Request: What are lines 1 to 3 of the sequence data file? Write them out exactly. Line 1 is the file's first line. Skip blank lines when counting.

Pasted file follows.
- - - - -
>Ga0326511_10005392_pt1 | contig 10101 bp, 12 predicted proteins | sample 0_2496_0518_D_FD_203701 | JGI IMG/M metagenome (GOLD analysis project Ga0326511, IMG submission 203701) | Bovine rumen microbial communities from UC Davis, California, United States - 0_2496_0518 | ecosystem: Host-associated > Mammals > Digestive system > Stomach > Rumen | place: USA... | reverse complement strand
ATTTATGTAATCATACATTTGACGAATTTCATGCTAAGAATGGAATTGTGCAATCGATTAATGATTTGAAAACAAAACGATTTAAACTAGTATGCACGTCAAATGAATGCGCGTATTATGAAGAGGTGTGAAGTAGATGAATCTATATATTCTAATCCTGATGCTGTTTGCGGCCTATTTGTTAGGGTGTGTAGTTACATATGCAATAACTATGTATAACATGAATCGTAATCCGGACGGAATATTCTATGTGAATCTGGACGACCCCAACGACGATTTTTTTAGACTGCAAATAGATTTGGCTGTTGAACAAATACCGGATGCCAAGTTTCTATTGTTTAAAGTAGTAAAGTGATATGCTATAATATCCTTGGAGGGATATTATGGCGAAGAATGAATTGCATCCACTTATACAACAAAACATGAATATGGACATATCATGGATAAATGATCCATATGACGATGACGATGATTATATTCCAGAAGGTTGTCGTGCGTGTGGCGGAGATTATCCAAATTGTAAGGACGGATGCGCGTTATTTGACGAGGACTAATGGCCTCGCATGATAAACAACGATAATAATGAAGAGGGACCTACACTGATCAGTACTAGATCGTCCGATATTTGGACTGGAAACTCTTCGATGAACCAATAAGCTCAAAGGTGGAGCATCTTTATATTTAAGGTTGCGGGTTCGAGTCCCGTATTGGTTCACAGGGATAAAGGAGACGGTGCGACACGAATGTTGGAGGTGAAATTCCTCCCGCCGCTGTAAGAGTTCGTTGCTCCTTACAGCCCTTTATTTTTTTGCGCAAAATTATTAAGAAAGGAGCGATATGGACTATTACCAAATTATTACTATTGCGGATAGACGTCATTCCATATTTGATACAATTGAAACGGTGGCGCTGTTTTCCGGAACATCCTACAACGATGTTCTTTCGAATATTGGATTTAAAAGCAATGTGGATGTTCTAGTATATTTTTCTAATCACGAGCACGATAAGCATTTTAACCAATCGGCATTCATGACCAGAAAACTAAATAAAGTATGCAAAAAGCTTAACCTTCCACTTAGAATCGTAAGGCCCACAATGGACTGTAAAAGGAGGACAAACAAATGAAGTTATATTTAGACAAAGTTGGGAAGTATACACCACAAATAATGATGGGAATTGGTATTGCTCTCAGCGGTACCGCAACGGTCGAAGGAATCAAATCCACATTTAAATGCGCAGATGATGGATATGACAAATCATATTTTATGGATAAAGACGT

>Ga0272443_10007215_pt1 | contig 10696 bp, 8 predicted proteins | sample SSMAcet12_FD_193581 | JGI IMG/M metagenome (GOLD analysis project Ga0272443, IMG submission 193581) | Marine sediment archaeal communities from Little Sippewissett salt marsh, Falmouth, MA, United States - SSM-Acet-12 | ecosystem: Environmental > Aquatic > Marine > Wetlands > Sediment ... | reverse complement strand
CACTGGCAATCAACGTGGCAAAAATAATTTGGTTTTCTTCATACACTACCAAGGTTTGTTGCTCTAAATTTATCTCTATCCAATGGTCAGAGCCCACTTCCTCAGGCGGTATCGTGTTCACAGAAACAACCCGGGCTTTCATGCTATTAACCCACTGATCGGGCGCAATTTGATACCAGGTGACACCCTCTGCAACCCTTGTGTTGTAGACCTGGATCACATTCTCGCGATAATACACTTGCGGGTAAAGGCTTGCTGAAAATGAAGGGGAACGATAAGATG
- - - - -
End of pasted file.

>Ga0326511_10005392_pt1 | contig 10101 bp, 12 predicted proteins | sample 0_2496_0518_D_FD_203701 | JGI IMG/M metagenome (GOLD analysis project Ga0326511, IMG submission 203701) | Bovine rumen microbial communities from UC Davis, California, United States - 0_2496_0518 | ecosystem: Host-associated > Mammals > Digestive system > Stomach > Rumen | place: USA... | reverse complement strand
ATTTATGTAATCATACATTTGACGAATTTCATGCTAAGAATGGAATTGTGCAATCGATTAATGATTTGAAAACAAAACGATTTAAACTAGTATGCACGTCAAATGAATGCGCGTATTATGAAGAGGTGTGAAGTAGATGAATCTATATATTCTAATCCTGATGCTGTTTGCGGCCTATTTGTTAGGGTGTGTAGTTACATATGCAATAACTATGTATAACATGAATCGTAATCCGGACGGAATATTCTATGTGAATCTGGACGACCCCAACGACGATTTTTTTAGACTGCAAATAGATTTGGCTGTTGAACAAATACCGGATGCCAAGTTTCTATTGTTTAAAGTAGTAAAGTGATATGCTATAATATCCTTGGAGGGATATTATGGCGAAGAATGAATTGCATCCACTTATACAACAAAACATGAATATGGACATATCATGGATAAATGATCCATATGACGATGACGATGATTATATTCCAGAAGGTTGTCGTGCGTGTGGCGGAGATTATCCAAATTGTAAGGACGGATGCGCGTTATTTGACGAGGACTAATGGCCTCGCATGATAAACAACGATAATAATGAAGAGGGACCTACACTGATCAGTACTAGATCGTCCGATATTTGGACTGGAAACTCTTCGATGAACCAATAAGCTCAAAGGTGGAGCATCTTTATATTTAAGGTTGCGGGTTCGAGTCCCGTATTGGTTCACAGGGATAAAGGAGACGGTGCGACACGAATGTTGGAGGTGAAATTCCTCCCGCCGCTGTAAGAGTTCGTTGCTCCTTACAGCCCTTTATTTTTTTGCGCAAAATTATTAAGAAAGGAGCGATATGGACTATTACCAAATTATTACTATTGCGGATAGACGTCATTCCATATTTGATACAATTGAAACGGTGGCGCTGTTTTCCGGAACATCCTACAACGATGTTCTTTCGAATATTGGATTTAAAAGCAATGTGGATGTTCTAGTATATTTTTCTAATCACGAGCACGATAAGCATTTTAACCAATCGGCATTCATGACCAGAAAACTAAATAAAGTATGCAAAAAGCTTAACCTTCCACTTAGAATCGTAAGGCCCACAATGGACTGTAAAAGGAGGACAAACAAATGAAGTTATATTTAGACAAAGTTGGGAAGTATACACCACAAATAATGATGGGAATTGGTATTGCTCTCAGCGGTACCGCAACGGTCGAAGGAATCAAATCCACATTTAAATGCGCAGATGATGGATATGACAAATCATATTTTATGGATAAAGACGT

>Ga0272443_10007215_pt1 | contig 10696 bp, 8 predicted proteins | sample SSMAcet12_FD_193581 | JGI IMG/M metagenome (GOLD analysis project Ga0272443, IMG submission 193581) | Marine sediment archaeal communities from Little Sippewissett salt marsh, Falmouth, MA, United States - SSM-Acet-12 | ecosystem: Environmental > Aquatic > Marine > Wetlands > Sediment ... | reverse complement strand